OCT 2012

EyeWorld is the official news magazine of the American Society of Cataract & Refractive Surgery.

Issue link: https://digital.eyeworld.org/i/87458

Contents of this Issue


Page 78 of 168

76 EW FEATURE Diving continued from page 75 fissure and the shallow anterior chamber," he said. Given the fact that the case was performed by a resident, however, Dr. Jeng finds this understandable. "The first thing that I would have done differently is I would have used topical anesthesia to prevent such a boost in pressure," he said. "The second thing I would have done is make sure that my wounds were more anterior than normal." If the paracentesis is right at the limbus, as is typically done, and if there is any floppiness to the iris in a shallow eye, this kind of expulsion can occur, Dr. Jeng finds. Furthermore, he would have in- jected a minimal amount of trypan blue and left this in the eye. In addition, he would have injected viscoelastic from the outset. "Maybe that would have prevented things from coming out (of the eye)," he said. With the second eye, while Dr. Jeng agreed that general anesthesia would keep the patient from valsal- vaing during the procedure and pre- vented the posterior pressure from a block, he would have taken a differ- ent tack. "If just the valsalva caused all of this, I don't know that I can justify putting a patient to sleep for that," he said. "I still would have used the topical (anesthesia)." Since general anesthesia was used here, Dr. Jeng isn't convinced that a canthotomy cantholysis was necessary. With this method there were no concerns about a tight orbit with nothing being injected behind the eye and no chance of the patient valsalvaing. However, Dr. Jeng agreed that the use of the heavier viscoelastic and the soft shell technique was useful here. Cynthia S. Chiu, M.D., associ- ate professor of ophthalmology, University of California, also ques- tioned the use of a block in the first eye. "In a small eye it tends to push things forward even more," she said. Compounding things is the ten- dency that residents have to overin- flate the eye with material, she said. "I think that's mainly because they don't know how much to put in safely," Dr. Chiu said. As the resident was irrigating the trypan blue out, too much fluid might have been used, partly causing the valsalva reaction. In such small eyes, Dr. Chiu stressed the need for extra careful wound construction. "A well-con- structed incision can be one way to keep the iris from sneaking out of the eye," she said. As for the second eye, she sees the use of general anesthesia here as a good way to both circumvent the issue of patient cooperation and avoid a sub-Tenon's block. Dr. Chiu also applauds the use of canthotomy cantholysis here. "This is not used frequently enough in situations where patients have small palpebral fissures," she said. However, when it comes to the use of systemic mannitol, she would have taken another tack, using a Honan balloon instead. This would avoid cardiovascular concerns if there were any. She also sees the use of the heavy Healon as a nice precaution- ary measure to immobilize the iris and to keep this from coming out of the eye. Overall, Dr. Chiu thinks that the approach used in the second eye demonstrates a real understanding of the issues with the first. "I think that they should be applauded for approaching the second eye differently so that they ended up with a much safer procedure," she concluded. EW Editors' note: The physicians have no financial interests related to this article. Contact information Chiu: 415-353-2739, chiuc@visionucsf.edu Jeng: 415-206-8302, jengb@vision.uscf.edu Ramanathan: 415-206-8304, RamanathanS@vision.ucsf.edu February 2011 Challenging cataract cases October 2012 OVER 34 MILLION AMERICANS And they are walking into your practice everyday HAVE HEARING LOSS Increase Your Bottom Line ADD A HEARING CENTER TO YOUR PRACTICE A program designed to generate incremental sales Easy: Minimal eơort required from Physicians and staơ. No hiring, staƥng, ordering or other tasks. Avada does that for you. Simple Integration: Avada provides a seamless integration designed to flow with your current practice. To learn about the potential sales impact to your practice, call us today. 1-888-982-8232 Avada Hearing Care Partnering Vision & Hearing © 2012 Hearing Healthcare Management, Inc.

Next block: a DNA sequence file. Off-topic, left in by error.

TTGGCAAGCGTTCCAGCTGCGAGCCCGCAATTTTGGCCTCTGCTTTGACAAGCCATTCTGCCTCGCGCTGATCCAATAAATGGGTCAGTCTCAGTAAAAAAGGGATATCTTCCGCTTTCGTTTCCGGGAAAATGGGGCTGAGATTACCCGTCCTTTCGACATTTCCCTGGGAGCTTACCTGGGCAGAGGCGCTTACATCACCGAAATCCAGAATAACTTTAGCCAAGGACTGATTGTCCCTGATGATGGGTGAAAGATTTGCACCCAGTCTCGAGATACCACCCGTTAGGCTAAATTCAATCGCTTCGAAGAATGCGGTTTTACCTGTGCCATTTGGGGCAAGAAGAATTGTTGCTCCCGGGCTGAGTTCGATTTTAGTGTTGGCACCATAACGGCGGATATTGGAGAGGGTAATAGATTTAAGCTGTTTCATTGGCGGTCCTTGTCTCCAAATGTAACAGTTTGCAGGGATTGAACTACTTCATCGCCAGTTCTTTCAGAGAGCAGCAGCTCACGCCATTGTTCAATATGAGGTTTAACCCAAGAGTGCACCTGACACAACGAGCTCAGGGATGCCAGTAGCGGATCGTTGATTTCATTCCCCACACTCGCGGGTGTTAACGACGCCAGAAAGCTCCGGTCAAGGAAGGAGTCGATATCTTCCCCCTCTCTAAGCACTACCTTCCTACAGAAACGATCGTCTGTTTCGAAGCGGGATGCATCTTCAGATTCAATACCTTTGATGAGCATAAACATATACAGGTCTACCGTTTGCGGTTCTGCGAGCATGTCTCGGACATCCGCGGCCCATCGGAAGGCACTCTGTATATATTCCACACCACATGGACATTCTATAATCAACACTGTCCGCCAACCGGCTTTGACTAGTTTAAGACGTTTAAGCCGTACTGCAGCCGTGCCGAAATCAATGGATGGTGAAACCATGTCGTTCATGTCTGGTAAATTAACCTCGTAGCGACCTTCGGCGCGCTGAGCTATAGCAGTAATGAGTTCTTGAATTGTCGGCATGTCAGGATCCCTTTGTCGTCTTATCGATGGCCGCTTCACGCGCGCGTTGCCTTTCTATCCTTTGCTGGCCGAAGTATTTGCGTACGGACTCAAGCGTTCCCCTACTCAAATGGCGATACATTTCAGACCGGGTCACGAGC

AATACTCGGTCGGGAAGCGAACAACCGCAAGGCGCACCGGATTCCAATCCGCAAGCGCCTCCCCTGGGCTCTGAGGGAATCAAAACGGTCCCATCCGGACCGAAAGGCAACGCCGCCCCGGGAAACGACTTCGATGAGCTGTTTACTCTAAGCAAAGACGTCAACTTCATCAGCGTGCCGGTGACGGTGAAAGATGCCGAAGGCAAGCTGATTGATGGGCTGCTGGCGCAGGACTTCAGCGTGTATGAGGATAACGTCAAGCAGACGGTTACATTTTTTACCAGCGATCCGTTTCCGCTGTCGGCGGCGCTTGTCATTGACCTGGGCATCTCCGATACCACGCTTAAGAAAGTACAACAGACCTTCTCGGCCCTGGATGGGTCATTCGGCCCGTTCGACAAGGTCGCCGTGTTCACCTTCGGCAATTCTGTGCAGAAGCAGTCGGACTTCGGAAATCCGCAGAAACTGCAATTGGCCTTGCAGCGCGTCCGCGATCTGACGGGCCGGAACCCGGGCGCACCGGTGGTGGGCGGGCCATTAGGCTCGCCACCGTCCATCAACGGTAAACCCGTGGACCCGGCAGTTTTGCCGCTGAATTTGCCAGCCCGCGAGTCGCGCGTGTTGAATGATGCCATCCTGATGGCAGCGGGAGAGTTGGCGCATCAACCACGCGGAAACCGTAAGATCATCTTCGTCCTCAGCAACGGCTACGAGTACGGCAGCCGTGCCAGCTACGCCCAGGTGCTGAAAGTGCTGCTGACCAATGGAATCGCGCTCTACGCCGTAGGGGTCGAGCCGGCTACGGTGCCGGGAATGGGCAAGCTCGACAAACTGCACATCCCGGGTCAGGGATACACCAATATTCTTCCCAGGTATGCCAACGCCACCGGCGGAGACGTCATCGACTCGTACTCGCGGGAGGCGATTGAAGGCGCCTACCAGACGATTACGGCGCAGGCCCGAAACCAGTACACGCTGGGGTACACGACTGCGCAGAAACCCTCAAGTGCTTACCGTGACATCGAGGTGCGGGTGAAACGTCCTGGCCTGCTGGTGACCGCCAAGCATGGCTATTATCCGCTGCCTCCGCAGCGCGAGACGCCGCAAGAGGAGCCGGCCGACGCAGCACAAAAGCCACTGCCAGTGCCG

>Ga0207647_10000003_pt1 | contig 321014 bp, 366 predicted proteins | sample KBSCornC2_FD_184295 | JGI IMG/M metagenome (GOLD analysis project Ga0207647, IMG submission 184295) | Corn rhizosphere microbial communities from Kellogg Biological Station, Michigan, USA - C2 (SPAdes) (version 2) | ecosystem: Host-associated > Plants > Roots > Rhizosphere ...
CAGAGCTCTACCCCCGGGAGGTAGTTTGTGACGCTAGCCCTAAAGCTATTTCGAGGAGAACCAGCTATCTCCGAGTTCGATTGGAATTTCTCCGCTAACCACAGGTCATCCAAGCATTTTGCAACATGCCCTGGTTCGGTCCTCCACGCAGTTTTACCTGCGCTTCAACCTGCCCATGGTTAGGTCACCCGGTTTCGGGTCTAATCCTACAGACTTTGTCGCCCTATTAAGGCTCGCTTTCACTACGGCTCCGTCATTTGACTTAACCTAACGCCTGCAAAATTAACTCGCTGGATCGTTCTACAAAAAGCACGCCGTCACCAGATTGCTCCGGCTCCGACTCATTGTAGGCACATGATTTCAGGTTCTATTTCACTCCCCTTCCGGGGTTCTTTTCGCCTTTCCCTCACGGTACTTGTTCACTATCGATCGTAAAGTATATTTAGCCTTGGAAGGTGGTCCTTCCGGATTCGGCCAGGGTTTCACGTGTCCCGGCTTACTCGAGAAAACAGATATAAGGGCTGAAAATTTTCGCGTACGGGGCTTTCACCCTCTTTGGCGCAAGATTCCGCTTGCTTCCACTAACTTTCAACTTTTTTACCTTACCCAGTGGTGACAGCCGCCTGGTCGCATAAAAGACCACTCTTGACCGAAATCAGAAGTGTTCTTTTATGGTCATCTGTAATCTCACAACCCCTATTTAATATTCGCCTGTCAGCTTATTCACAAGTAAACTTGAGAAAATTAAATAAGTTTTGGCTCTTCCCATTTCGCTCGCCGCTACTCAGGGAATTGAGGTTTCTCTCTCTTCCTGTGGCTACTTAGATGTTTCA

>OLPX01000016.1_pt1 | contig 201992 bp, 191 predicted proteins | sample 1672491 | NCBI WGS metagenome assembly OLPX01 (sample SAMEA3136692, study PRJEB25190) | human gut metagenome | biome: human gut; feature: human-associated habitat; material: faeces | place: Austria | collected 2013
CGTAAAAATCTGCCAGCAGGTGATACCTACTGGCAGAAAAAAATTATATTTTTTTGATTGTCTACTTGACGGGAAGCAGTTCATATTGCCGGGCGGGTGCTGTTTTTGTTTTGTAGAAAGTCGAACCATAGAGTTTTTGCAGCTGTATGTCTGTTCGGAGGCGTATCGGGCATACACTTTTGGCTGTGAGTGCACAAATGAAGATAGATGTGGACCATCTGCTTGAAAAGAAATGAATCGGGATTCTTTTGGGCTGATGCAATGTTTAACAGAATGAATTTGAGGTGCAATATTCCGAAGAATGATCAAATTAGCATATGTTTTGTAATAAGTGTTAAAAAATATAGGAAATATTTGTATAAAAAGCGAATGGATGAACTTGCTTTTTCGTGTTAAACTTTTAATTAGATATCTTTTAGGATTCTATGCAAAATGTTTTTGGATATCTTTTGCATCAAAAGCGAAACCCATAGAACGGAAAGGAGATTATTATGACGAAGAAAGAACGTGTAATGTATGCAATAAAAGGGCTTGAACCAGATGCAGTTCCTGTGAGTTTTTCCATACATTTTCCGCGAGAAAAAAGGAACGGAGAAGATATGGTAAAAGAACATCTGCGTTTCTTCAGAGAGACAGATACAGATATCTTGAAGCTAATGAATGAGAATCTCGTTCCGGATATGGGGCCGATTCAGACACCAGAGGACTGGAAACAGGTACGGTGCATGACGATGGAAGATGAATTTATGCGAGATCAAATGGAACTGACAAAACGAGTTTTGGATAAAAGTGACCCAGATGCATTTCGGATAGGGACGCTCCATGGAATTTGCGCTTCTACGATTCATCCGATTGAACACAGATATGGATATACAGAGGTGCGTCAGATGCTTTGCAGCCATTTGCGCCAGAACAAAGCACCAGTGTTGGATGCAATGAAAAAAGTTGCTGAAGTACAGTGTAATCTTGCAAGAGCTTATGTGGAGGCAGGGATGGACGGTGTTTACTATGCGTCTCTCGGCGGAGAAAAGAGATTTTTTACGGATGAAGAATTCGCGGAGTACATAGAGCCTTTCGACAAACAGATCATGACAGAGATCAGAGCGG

Articles in this issue

Links on this page

Archives of this issue

view archives of Eyeworld - OCT 2012